Stewart talks up her 'Apprentice' at NBC upfront

NEW YORK — The line for NBC’s stage-setting “upfront” event Monday wound all the way around Radio City Music Hall, fostering the helpful impression that the network was about to put on a show that people desperately wanted to see.

The presentation itself, by contrast, brought to mind a popular maxim among criminal defense attorneys — namely: Acknowledge everything you know that the prosecution can prove, and then blame everything else on a dead guy.

NBC admitted that its fourth-place primetime finish this season in key demos was a disappointment, but proceeded to stress that the situation really isn’t so bad, using the term “upscale” so many times that the unfortunate few in the audience who earn less than $100,000 were doubtless tempted to upchuck.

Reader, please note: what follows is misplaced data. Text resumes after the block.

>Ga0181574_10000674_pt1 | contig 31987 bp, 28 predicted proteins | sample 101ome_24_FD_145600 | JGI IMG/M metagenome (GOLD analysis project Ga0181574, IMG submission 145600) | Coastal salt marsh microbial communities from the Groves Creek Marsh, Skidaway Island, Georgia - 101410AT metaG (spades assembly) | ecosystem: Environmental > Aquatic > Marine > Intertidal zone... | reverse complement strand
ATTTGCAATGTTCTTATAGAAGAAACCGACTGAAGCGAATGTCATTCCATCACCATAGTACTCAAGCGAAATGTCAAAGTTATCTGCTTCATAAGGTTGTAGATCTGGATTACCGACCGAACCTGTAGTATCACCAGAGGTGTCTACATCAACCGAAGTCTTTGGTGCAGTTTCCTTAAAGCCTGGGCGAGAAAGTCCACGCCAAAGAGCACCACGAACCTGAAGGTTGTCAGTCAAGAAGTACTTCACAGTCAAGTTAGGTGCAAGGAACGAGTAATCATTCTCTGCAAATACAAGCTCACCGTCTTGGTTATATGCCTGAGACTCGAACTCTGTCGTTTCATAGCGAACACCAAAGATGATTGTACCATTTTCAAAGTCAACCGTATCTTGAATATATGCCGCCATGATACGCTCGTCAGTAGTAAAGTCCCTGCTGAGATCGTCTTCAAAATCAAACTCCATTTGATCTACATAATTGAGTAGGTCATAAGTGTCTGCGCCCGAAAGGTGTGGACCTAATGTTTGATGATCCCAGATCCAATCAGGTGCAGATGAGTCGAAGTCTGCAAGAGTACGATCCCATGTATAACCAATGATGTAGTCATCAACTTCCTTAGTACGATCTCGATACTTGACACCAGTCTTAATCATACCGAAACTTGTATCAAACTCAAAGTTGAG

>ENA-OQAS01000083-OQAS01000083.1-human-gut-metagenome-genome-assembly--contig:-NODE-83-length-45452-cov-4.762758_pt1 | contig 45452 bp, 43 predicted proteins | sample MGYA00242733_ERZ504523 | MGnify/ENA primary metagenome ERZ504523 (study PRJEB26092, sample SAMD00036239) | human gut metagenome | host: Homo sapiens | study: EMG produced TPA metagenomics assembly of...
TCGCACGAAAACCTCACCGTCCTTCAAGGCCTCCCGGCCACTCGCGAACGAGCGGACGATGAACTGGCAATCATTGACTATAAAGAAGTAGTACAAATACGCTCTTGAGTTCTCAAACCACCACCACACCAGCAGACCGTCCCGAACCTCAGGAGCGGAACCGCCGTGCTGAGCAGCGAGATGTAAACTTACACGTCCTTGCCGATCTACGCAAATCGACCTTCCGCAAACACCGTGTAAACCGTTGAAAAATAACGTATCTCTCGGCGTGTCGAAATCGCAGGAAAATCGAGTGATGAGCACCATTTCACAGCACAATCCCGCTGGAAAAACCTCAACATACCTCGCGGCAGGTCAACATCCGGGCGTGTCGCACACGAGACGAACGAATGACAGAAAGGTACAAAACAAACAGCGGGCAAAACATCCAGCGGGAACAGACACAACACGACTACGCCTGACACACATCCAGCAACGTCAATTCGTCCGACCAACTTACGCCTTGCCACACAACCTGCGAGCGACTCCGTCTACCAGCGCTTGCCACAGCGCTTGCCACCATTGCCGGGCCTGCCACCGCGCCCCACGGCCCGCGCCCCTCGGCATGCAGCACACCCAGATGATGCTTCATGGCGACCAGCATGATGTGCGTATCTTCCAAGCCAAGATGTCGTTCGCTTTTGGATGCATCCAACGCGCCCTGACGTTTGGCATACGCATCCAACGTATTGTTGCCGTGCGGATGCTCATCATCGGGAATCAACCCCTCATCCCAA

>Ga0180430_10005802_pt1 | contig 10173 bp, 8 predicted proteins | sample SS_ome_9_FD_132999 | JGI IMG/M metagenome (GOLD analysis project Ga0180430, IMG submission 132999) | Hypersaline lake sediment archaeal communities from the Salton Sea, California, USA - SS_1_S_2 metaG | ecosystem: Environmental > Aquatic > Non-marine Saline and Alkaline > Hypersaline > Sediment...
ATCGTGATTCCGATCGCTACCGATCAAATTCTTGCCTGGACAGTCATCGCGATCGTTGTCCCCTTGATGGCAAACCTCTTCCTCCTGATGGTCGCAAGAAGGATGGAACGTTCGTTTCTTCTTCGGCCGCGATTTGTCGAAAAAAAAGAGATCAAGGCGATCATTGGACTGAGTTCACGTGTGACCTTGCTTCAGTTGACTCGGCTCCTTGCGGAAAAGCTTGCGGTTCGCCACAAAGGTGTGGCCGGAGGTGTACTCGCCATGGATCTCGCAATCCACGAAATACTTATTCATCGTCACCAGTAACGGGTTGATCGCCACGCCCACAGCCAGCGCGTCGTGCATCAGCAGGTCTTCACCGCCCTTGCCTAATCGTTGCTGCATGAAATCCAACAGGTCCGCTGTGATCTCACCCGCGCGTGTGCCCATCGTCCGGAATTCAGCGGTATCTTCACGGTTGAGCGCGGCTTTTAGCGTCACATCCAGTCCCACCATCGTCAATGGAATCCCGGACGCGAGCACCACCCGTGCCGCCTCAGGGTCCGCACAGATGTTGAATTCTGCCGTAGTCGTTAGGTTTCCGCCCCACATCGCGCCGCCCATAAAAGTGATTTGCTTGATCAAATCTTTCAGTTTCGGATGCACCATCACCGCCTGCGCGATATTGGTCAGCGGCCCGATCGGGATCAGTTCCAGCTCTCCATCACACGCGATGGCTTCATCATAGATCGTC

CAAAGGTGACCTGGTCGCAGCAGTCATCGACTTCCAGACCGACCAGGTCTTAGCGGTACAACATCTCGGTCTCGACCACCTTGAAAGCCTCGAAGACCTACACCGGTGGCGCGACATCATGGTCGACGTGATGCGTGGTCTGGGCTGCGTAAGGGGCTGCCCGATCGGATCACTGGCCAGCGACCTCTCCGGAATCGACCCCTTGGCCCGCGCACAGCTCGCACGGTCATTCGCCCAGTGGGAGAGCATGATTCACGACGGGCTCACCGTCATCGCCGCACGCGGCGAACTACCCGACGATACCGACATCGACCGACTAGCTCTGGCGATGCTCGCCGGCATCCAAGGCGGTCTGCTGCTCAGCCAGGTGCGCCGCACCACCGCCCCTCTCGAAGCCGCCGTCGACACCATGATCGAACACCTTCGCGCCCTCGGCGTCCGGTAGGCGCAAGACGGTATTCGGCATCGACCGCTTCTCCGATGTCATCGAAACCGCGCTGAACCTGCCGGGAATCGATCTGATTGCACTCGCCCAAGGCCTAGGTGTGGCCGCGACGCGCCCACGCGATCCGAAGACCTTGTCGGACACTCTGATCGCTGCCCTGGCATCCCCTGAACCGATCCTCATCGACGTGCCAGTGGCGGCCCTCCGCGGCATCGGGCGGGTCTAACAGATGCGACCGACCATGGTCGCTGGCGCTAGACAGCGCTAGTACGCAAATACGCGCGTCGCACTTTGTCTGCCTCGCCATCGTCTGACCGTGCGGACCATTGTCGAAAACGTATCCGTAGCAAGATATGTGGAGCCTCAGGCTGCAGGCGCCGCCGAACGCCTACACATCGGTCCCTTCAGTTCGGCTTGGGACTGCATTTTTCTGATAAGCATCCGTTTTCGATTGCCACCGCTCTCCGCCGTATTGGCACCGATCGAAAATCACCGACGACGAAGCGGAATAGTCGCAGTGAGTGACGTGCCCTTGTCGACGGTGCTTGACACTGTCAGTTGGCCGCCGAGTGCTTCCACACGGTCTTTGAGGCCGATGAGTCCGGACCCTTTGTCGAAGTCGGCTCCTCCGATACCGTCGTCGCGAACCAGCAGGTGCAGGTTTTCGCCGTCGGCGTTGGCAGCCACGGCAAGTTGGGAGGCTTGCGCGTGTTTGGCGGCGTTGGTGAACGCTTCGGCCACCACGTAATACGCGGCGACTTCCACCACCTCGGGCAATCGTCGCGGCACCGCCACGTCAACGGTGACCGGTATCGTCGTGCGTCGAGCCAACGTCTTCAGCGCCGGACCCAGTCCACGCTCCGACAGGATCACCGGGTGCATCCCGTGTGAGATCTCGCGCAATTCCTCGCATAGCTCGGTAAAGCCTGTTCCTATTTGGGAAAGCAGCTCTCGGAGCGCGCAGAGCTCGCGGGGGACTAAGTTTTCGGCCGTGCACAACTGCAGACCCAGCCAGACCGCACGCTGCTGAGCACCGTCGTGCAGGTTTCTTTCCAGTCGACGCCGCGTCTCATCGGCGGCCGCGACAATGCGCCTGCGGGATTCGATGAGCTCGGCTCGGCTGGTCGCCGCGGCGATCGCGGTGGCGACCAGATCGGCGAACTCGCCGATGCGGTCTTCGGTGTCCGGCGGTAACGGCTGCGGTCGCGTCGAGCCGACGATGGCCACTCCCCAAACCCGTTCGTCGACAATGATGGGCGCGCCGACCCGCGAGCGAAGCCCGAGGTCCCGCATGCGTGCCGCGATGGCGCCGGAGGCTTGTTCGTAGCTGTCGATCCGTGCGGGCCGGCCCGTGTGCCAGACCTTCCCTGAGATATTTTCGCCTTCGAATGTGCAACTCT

Although full of the usual promotional razzle-dazzle, NBC was perhaps a bit too defensive in its posture, as NBC Universal TV Group chief Jeff Zucker merely stated the obvious by noting, “We did not have the season that we wanted to have.” At that point, he segued to the expected argument that other networks’ good news was good news for broadcasting in general.

Seemingly drawing a page from Don King’s rhetorical playbook, Zucker used a rhyming formula to discuss the net’s primetime strategy, before bringing out Martha Stewart, who prattled on interminably about why her version of “The Apprentice” will be distinctive from the flagship.

Still, given where ABC stood a year ago, Zucker and NBC Entertainment president Kevin Reilly (who plays an oily network exec as well as anyone in the current ranks, based on an amusing taped bit) weren’t exaggerating when they noted that NBC just needs one red-hot show to begin a turnaround.

Is that elusive Holy Grail to be found in the crop of newcomers? It’s hard to “Fathom,” based on what was shown, but hardly “Inconceivable” that one of them might grab Nielsen’s brass “E-Ring.”

Just the same, the NBC execs might want to begin using their “Three Wishes” now, unless they’re willing to risk winding up “The Biggest Loser.”

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